book review

The Witchfinder’s Sister- Beth Underdown

Beth Underdown is a new author for myself, and “The Witchfinder’s Sister” happens to be her debut novel. According to her website there is no news on any upcoming works.

First and foremost, I have a grievance. I’m pretty sure this grievance is felt on both sides, so most of you will be able to relate. Can we take a second to compare the US cover versus the UK cover????

US cover.png

Don’t get me wrong, the US cover is nice, the theme matches that of the book. The UK cover however, is more aesthetically appealing to me, and would catch my eye more on the shelf than the US cover. Shout out to readers in the UK. . . do you feel the same way over some US covers?

While I have an ever growing list of books to review, some part of me decided it was an awesome idea to add one more thanks to an e-mail from Netgalley. What intrigued me about “The Witchfinder’s Sister” is that it takes place BEFORE Salem. Why that intrigued me is that I feel that the story behind Salem is completely overdone- nothing more can be pulled from it. So the fact that this takes place before, across the ocean, with new characters- I was hooked.

It is 1645, and England is in the 4th year of the Civil War, merely fighting over details of government. While the beginning of the story takes place in a prison, it is not a prison dealing with the war on government, but a war on spirituality led by one man dictated by a list. It is because of this list that “The Witchfinder’s Sister” decides to write her memoir from prison to set the record straight on her brother’s wrongdoings.

Growing up, Matthew Hopkins (witch finder extraordinaire) had certain qualities that set him apart from most children; the most prominent being his scars as a result from a kitchen fire when he was a child. Matthew also had night terrors, was truthful to a point, and sensitive to smell. Most people remarked on the stark contrast of skin color between brother and sister (Alice) but the family chalked it up to the skin composition from the burns healing. Alice was a minister’s daughter who married a servant’s son, going against the grain of tradition and moving away from the family to London to start her own life. Life wasn’t sunshine and roses for the newlyweds. Without knowing anyone in London to help them, her husband struggled to find a job, and Alice struggled to have a baby. Finding work as a gunsmith, Alice’s husband has a tragic accident that kills him, and sets her on an ultimate journey to return home to her brother.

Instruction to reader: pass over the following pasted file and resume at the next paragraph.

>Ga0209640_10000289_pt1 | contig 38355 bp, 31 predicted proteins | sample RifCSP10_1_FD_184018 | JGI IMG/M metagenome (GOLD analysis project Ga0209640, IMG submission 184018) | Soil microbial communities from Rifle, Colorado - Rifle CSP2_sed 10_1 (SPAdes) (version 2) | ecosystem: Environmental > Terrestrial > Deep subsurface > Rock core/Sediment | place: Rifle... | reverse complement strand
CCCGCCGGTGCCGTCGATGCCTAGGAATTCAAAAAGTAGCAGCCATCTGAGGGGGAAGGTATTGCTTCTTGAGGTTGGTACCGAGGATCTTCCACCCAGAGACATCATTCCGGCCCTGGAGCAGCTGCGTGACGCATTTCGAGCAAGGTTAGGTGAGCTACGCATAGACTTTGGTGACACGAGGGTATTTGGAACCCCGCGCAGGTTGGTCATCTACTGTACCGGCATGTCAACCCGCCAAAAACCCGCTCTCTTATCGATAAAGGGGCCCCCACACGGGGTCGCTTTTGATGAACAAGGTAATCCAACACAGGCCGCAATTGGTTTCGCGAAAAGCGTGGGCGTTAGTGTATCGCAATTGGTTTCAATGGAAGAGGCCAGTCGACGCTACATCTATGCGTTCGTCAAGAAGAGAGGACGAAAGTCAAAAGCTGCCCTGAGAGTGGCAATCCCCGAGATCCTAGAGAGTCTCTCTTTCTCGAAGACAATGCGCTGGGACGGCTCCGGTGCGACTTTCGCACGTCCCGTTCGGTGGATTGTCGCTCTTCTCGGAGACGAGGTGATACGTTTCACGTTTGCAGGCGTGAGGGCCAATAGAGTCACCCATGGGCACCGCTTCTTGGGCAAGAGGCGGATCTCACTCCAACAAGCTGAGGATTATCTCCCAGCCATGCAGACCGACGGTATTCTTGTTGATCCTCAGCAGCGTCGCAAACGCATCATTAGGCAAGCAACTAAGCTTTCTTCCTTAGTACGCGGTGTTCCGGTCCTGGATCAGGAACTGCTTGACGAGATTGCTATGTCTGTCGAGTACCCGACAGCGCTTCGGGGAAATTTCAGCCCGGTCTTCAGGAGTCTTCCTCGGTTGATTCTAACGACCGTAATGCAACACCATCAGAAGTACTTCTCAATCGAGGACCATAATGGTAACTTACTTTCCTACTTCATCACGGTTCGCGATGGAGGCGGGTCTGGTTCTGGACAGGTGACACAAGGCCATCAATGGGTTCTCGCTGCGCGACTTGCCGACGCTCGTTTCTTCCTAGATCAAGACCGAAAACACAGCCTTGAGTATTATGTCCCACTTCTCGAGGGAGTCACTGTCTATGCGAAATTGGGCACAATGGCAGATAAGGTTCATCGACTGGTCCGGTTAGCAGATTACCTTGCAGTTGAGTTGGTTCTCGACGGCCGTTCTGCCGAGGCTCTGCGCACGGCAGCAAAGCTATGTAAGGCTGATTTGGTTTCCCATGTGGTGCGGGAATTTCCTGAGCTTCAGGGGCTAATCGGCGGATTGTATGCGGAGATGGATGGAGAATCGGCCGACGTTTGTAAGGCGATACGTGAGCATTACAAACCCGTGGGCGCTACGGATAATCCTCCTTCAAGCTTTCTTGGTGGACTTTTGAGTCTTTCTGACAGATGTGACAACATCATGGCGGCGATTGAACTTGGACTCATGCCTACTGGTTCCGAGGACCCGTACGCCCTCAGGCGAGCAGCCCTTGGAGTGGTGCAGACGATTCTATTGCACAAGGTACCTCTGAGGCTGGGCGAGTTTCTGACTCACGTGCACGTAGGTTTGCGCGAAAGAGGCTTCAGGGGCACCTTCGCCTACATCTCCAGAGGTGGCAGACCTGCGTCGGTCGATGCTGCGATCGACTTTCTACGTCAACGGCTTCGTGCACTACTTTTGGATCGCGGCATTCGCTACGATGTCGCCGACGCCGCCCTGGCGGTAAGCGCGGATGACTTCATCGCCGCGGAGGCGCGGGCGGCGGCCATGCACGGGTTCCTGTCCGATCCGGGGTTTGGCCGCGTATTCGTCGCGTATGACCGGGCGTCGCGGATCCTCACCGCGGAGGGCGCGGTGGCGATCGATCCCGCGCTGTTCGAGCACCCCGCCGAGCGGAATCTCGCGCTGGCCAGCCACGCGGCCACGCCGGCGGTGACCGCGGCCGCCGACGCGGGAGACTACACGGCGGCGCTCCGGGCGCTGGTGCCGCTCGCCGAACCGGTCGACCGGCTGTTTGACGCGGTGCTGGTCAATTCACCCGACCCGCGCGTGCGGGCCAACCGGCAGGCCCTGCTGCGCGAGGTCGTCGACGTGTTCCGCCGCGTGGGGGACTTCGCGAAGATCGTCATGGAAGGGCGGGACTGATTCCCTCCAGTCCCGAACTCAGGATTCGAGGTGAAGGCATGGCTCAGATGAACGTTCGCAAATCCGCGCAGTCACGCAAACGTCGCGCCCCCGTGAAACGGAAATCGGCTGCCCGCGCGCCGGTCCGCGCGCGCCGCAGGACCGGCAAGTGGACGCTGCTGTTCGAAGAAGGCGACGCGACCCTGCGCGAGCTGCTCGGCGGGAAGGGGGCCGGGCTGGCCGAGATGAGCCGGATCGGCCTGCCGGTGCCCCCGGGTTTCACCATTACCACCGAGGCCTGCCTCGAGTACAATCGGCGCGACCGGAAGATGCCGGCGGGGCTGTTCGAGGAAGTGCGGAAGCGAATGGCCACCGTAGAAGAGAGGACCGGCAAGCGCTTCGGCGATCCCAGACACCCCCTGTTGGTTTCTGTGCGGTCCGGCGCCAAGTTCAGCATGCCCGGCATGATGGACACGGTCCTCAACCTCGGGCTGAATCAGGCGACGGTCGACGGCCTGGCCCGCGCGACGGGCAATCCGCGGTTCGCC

Upon returning to Manningtree, Alice learns that her brother has a split personality vote. It seems Matthew has made friends with men who run the town, bend to their whim, and “make things happen”. The unpopular vote is from the women being blamed for accidents with circumstantial evidence. According to Grace, her brother’s servant, Matthew keeps a list of names and their faults of witchcraft.

“The Witchfinder’s Sister” takes us through Alice’s perspective of watching, gathering information, and trying to thwart her brother every step of the way. It’s only when Alice is bold enough to show her disdain for Matthew’s work that he retaliates and breaks her down mentally.

Will Alice prevail in trying to stop Matthew from his work? Is it witchcraft, or is it bored men with nothing better to do with their high and mighty time?

While I generally enjoyed reading “The Witchfinder’s Sister” occasionally I thought it was a bit dry. Naturally, there has to be some background to a story otherwise the reader is clueless as to what is going on. Being a tale about supposed witchcraft, I was hoping for a bit more “action”. Of course it’s always infuriating sitting back and reading about these pompous men who make the most absurd accusations- I mean, the list of things to look for in a witch is just. . .ridiculous for lack of a more eloquent word.

As far as the writing goes, I enjoyed how Beth Underdown was able to make the story flow. There is a stark moment that sticks out. Underdown has the uncanny ability to make stoning a person to death sound absolutely poetic. To most, this simple sentence is utterly confusing. . .until you read the book and know EXACTLY what I’m talking about. Not to give anything away with the ending, but Underdown writes a BRILLIANT ending that leaves any reader waiting for a continuation on the story, or another standalone novel. I do look forward to see more from Beth Underdown in the future.

I was chosen by Netgalley to received an advanced copy of “The Witchfinder’s Sister” by Beth Underdown in exchange for an honest review. That being said, it has not altered my opinion of the book whatsoever.

4-Star-Rating

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